While the Rams try to recover from the shock of a Monday night surprise, the New Orleans Saints wonder what became of their season, one that began with hopes of keeping pace with the Rams and San Francisco 49ers in the great NFC West chase.
It's no consolation but the Saints do have a league instant replay official doing time for misfeasance, although Gaylord Bryan's sitting out a weekend doesn't get them back a win against the 49ers two weeks ago. Had Bryan only peeked into his view finder, he would have seen that 49er receiver Jerry Rice, preparing for his spike, fumbled at the one-yard line at the end of an eventual game-winning, 60-yard touchdown reception.
The ball rolled through the end zone and, according to a new rule in the National Football League, the Saints should have been awarded ball at the point of the fumble. Instead, the play was counted as a touchdown.
New Orleans lost the game by four points and the league suspended Bryan for not pulling the replay trigger fast enough, but could do nothing about the final score. Sorry about that Saints.
So the Saints drag themselves into Anaheim two games under .500, three games out of first, the victims of some tough luck and human error.
Saint Coach Jim Mora always keeps a stiff upper lip, so he's not pinning his team's poor start on a zebra.
"I don't blame it on officials or replay calls," he said. "We had other occasions in the game when we had opportunities to make plays and we didn't make them. I don't feel that's the reason why we lost."
During a month-long losing streak, finally snapped last week with a 29-14 win over the New York Jets, the Saints lost four games by a total of 17 points.
This despite some gutsy play at quarterback from Bobby Hebert, who hobbles into today's game on a knee so bad that he wasn't willing to talk about it. Hebert has completed 67% of his passes and thrown nine scoring passes, but if his team doesn't get moving soon--like today--it may be too late.
How tough is this division? Last year, the Saints finished in a three-way tie for first at 10-6 and couldn't make the playoffs. And the Rams and 49ers show no signs of slowing down to allow one team back in the race.
"When you're in a hole like we are, if you have any aspirations of a good year, you've got to start winning," Mora said. "We're definitely in a hole, in a big hole."
The shining light has been at quarterback.
"Bobby Hebert has played six good games," Mora said. "He's been consistent, and he's had injuries he's come back from. He played the second half after being knocked totally woozy against Tampa Bay. He came back and played, but he wasn't 100%. He got a knee hurt against the Jets early, and came back and played on a bad knee. He's shown great toughness, leadership and has played as well as he's played for us since he's been here."
Only kickoff time will tell how the Rams will respond to Monday night's loss at Buffalo, a game wrenched from their grasp after Flipper Anderson's miracle touchdown catch seemed to have won it with 1 minute 22 seconds left.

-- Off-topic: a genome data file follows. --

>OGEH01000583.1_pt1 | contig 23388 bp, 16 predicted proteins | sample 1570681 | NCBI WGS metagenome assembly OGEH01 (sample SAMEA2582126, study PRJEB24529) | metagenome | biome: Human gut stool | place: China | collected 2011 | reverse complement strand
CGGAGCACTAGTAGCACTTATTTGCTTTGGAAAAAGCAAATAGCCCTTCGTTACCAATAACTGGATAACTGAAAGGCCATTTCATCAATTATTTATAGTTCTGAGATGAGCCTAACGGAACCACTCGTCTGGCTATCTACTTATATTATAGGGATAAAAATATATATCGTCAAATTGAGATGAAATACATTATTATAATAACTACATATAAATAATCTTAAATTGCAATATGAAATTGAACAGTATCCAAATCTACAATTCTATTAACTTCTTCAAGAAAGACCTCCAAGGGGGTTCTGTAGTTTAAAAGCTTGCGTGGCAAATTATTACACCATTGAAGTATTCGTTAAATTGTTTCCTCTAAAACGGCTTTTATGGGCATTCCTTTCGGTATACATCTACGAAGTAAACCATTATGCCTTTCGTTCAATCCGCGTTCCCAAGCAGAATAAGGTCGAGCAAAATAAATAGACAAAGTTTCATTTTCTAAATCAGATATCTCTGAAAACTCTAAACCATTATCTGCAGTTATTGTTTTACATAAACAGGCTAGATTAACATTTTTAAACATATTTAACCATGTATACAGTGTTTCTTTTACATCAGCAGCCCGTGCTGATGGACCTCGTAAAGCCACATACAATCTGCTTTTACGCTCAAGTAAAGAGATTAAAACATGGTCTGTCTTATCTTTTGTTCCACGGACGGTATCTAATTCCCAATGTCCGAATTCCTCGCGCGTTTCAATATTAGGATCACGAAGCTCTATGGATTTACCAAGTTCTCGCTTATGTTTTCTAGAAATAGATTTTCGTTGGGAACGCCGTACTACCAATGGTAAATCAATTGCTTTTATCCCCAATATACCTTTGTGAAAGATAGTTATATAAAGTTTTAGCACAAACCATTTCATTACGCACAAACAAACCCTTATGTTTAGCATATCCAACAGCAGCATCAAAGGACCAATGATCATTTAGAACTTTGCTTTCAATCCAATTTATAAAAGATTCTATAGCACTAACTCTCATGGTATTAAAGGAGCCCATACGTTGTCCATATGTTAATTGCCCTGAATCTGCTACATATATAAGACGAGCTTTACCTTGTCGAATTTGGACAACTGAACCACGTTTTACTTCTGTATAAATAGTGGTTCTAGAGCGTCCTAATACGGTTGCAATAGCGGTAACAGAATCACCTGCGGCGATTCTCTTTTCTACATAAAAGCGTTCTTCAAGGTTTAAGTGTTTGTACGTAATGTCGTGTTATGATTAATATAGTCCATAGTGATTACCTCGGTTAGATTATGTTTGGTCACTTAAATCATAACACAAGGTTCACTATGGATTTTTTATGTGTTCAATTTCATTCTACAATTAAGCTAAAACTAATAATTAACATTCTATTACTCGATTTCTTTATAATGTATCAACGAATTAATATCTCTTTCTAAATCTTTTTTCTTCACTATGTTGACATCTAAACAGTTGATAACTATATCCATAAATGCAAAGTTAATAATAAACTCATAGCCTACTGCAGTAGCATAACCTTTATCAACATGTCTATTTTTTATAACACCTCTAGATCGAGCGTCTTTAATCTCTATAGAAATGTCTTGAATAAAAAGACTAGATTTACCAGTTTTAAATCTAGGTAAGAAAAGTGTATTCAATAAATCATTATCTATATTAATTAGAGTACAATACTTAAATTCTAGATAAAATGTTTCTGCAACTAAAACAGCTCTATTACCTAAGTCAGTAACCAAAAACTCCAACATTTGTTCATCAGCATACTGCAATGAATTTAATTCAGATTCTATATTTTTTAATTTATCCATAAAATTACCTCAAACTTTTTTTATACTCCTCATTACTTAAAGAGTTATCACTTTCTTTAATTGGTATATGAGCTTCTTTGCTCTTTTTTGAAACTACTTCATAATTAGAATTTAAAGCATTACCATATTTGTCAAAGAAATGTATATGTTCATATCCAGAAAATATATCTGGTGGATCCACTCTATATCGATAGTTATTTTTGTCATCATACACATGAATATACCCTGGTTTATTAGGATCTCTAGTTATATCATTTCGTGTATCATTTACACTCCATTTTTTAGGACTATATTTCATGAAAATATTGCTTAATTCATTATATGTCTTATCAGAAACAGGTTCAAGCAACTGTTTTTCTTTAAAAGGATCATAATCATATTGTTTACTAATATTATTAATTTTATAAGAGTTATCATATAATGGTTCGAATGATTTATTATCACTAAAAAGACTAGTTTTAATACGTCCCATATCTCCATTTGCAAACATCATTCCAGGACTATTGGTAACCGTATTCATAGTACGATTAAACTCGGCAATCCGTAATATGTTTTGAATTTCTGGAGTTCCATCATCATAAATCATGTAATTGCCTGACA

"It's something that we won't forget," quarterback Jim Everett said of Buffalo. "It's one of those types of losses that was shocking. It takes a while to settle in. But we're over it."
"I don't think I would look at this thing as the almighty, crushing loss," Everett said. "It's something we take in stride. We're trying to win every game. We'd like to win all of them, but it's not there.
"I think you're seeing some of the older guys picking up the slack, saying 'Hey, this is what we've got to do.' But I don't think that I would look at it as, 'Oh this is one that has changed the total paradise.' It's not that. It's more shocking to everybody, like, 'How could you lose a game like that?' "
Mike Lansford, who won $1,000 in an off-season field-goal kicking contest in Colorado, said he will donate the money to the American Red Cross for relief to Bay Area earthquake victims. Lansford won the contest with a 67-yard kick, although he admits the altitude and a strong tail wind might have added a yard or two to the kick. . . . Speaking of Lansford, the rivalry resumes today between him and Saint kicker Morten Andersen, who has no doubt kept the Ram kicker out of a few Pro Bowls over the years. Through six games in 1989, though, Andersen can't match Lansford, who has made 12 of 14 field goal attempts. Andersen has made only 7 of 11.
Has a punt returner ever averaged more yards per return than his own team's kickoff man? Darryl Henley is averaging 18.3 yards a punt return. Ron Brown's kickoff average is 21.7. Brown, in fact, has all but disappeared from the picture as a wide receiver since all those contract hassles and a brief retirement. The former Olympic sprinter has yet to catch a pass in six games. He does have five carries for 22 yards. . . . After being held to 44 yards against the Bills, Greg Bell nursed a sore shoulder and a groin injury through the week. He is expected to start, but Coach John Robinson said Bell would split time with Gaston Green and Cleveland Gary. Neither Green nor Gary, both first-round picks, played a down against Buffalo. . . . Tight end Damone Johnson has a sore ankle, but he's probable for today's game.